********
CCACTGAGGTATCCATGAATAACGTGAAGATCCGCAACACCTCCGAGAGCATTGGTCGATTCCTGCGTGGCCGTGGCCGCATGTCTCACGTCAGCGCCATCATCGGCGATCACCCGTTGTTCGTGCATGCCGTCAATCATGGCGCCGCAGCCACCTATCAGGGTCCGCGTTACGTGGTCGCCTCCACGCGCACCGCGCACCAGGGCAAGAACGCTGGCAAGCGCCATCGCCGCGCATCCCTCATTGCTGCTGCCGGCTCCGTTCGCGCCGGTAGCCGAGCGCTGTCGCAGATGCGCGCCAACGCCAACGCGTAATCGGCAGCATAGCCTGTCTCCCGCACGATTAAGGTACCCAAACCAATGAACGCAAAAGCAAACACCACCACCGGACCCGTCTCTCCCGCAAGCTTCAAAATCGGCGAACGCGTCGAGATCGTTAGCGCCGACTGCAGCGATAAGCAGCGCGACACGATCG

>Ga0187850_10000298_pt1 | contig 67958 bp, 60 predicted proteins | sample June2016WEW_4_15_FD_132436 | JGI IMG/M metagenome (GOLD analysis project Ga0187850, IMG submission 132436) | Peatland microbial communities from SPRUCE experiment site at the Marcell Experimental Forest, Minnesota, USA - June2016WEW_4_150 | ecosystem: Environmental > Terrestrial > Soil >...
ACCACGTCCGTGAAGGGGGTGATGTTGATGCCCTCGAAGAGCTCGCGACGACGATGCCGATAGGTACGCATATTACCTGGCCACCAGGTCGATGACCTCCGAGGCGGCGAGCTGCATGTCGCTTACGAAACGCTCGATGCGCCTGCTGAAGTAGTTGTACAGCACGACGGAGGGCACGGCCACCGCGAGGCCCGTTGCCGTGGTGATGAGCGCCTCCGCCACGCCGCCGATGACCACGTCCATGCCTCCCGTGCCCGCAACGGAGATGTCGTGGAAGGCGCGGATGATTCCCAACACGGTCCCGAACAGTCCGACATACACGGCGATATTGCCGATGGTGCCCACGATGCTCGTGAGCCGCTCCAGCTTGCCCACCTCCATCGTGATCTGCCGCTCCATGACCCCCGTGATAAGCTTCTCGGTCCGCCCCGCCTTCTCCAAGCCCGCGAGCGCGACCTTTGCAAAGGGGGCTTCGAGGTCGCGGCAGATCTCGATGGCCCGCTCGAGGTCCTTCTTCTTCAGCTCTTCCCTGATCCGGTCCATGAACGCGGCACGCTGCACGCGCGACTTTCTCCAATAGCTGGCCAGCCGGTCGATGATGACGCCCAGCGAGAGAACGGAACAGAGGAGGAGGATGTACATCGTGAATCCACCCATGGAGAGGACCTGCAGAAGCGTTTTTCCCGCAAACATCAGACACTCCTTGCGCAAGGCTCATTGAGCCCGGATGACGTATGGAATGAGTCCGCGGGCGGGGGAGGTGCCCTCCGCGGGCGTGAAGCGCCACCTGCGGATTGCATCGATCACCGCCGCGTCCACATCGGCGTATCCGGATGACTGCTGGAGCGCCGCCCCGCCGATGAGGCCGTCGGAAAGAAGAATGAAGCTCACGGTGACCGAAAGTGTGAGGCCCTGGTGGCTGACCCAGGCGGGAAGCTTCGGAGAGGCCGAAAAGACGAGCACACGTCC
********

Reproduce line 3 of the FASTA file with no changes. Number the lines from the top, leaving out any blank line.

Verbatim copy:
ACCACGTCCGTGAAGGGGGTGATGTTGATGCCCTCGAAGAGCTCGCGACGACGATGCCGATAGGTACGCATATTACCTGGCCACCAGGTCGATGACCTCCGAGGCGGCGAGCTGCATGTCGCTTACGAAACGCTCGATGCGCCTGCTGAAGTAGTTGTACAGCACGACGGAGGGCACGGCCACCGCGAGGCCCGTTGCCGTGGTGATGAGCGCCTCCGCCACGCCGCCGATGACCACGTCCATGCCTCCCGTGCCCGCAACGGAGATGTCGTGGAAGGCGCGGATGATTCCCAACACGGTCCCGAACAGTCCGACATACACGGCGATATTGCCGATGGTGCCCACGATGCTCGTGAGCCGCTCCAGCTTGCCCACCTCCATCGTGATCTGCCGCTCCATGACCCCCGTGATAAGCTTCTCGGTCCGCCCCGCCTTCTCCAAGCCCGCGAGCGCGACCTTTGCAAAGGGGGCTTCGAGGTCGCGGCAGATCTCGATGGCCCGCTCGAGGTCCTTCTTCTTCAGCTCTTCCCTGATCCGGTCCATGAACGCGGCACGCTGCACGCGCGACTTTCTCCAATAGCTGGCCAGCCGGTCGATGATGACGCCCAGCGAGAGAACGGAACAGAGGAGGAGGATGTACATCGTGAATCCACCCATGGAGAGGACCTGCAGAAGCGTTTTTCCCGCAAACATCAGACACTCCTTGCGCAAGGCTCATTGAGCCCGGATGACGTATGGAATGAGTCCGCGGGCGGGGGAGGTGCCCTCCGCGGGCGTGAAGCGCCACCTGCGGATTGCATCGATCACCGCCGCGTCCACATCGGCGTATCCGGATGACTGCTGGAGCGCCGCCCCGCCGATGAGGCCGTCGGAAAGAAGAATGAAGCTCACGGTGACCGAAAGTGTGAGGCCCTGGTGGCTGACCCAGGCGGGAAGCTTCGGAGAGGCCGAAAAGACGAGCACACGTCC